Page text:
There’s something very appealing about translated fiction these days. Whether it’s because more amazing novels from other languages are being translated than ever before, or whether the quality of those translations is better than it is ever has been is something an expert would need to weigh in on. I can only comment on my reading experience as an avid reader.
My latest translated read was Vengeance is Mine, All Others Pay Cash by Man Booker Longlisted Indonesian writer, Eka Kurniawan, which appealed to me for two reasons. Number one was that title. Long, cutesy sounding titles have been all the rage lately, and while it would be incorrect to classify anything with the word ‘vengeance’ in it as adorable, there was something about this one that just stood out. Number two was that it had been published by Text Publishing, a little publishing house in Melbourne who specialise in stellar international fiction (think Elena Ferrante and Agota Kristof) as well as being the publishers behind some of Australia’s most exciting fiction.
Vengeance is Mine, All Others Pay Cash is the story of Ajo Kawir, described as ‘a lower-class Javanese teenage boy who is excited about sex, and likes to spy on fellow villagers.’ After he and his friend Gecko accidentally witness the rape of a local madwoman by two police officers, Ajo Kawir is rendered impotent. The rest of the book deals with the repercussions of this fact on the adolescent and adult Ajo, from his inability to stay with his first love, to his thirst for violence. Told in short bursts, the novel moves back and forth through a string of interconnected moments. Its blurb describes the style as Tarantino-esque. But for this reader, it was somewhat confusing.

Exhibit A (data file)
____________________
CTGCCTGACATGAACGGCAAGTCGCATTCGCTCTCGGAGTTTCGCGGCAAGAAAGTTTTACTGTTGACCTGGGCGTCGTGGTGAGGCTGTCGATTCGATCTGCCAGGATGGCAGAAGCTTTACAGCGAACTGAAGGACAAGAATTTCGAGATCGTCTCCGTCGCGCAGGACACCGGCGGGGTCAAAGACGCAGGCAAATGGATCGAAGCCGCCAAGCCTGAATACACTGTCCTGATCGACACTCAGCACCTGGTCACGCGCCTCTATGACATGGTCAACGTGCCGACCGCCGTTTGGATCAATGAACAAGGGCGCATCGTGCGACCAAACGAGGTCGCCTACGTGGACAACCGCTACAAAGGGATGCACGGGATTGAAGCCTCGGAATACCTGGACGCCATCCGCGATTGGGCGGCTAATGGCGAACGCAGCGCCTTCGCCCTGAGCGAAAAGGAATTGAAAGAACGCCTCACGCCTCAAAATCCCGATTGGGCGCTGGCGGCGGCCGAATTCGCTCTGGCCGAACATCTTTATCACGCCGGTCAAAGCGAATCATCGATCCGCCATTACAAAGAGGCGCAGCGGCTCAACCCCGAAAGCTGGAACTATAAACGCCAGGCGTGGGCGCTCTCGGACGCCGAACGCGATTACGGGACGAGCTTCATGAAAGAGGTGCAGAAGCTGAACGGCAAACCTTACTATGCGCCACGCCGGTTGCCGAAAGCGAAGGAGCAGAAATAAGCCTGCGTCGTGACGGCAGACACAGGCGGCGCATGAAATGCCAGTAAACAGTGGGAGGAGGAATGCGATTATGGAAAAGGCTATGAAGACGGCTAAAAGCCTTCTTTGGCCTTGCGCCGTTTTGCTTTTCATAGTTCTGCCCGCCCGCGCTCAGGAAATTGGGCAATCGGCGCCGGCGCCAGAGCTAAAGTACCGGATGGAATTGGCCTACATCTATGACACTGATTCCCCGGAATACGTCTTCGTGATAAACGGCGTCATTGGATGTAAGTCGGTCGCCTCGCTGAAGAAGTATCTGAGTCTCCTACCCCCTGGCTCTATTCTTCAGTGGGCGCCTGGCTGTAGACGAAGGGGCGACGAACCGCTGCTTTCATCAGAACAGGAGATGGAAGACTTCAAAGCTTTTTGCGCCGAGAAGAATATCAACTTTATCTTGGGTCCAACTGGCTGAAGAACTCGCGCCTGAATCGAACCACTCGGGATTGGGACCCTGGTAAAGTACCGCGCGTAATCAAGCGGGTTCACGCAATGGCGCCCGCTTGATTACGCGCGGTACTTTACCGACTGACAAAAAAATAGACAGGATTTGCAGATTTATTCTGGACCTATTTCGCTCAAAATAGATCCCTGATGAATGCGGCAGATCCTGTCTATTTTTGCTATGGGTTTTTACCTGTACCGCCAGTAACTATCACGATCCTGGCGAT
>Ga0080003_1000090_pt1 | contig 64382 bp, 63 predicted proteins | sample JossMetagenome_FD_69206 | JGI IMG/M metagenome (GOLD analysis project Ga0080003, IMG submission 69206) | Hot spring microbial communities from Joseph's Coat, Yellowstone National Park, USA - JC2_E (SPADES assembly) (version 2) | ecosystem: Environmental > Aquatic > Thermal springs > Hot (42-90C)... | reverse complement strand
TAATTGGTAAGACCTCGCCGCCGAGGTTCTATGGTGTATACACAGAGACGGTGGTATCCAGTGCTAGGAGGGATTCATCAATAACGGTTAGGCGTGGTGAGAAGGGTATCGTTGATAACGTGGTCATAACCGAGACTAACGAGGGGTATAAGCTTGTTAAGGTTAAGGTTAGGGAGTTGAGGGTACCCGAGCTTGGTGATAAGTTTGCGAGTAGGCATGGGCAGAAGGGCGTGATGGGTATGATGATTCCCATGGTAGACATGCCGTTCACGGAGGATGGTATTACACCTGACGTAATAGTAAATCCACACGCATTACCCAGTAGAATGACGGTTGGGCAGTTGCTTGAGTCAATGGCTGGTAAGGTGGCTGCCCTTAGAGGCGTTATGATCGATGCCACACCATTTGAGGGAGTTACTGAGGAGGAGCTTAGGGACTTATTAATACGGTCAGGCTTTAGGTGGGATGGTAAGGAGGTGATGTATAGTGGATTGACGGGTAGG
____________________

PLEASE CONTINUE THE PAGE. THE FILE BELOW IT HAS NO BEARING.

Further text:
As I read through this novel, I was never one hundred per cent sure where we were in the chronology of the book, nor the geography. Sometimes the scenes moved in a linear fashion, but then they would suddenly move a long way forward or back. Our glimpses of some characters were so fleeting that I would have to back track to remind myself who they were and how they fit into the story when they reappeared. And if I am going to read an entire novel where the protagonist’s motivation is centred in a large part around the ‘little sleeping bird’ that lives in his shorts, even if it is only 200 pages long, I am going to need to know what’s going on.
For another reader, perhaps this book would have worked better. Kurniawan can certainly write, and the idea of exploring ‘themes of female agency in a violent, corrupt and masculine world’ appeals to me very much. But those themes were mired in confusion, and I found myself frustrated and unable to concentrate the further into the book I got. I did not know Ajo Kawir well at all by page 135. I could not bring myself to feel sorry for him, or worry about what was going to happen. And so, a little over half way into the book, I abandoned it.
If you like books about trucks racing each other as they drive dangerously along their routes, street brawls, assassination plots, and people who fall in love whilst pummelling each other, you’d probably enjoy this. It’s fairly literary, fairly obtuse, and a little bit like Tarantino’s lesser known stuff at a stretch. But as for me? My TBR is so big I’m scared it’s going to topple over and crush me to death, so I moved on to something else.
Vengeance is Mine, All Others Pay Cash is available now through Text Publishing.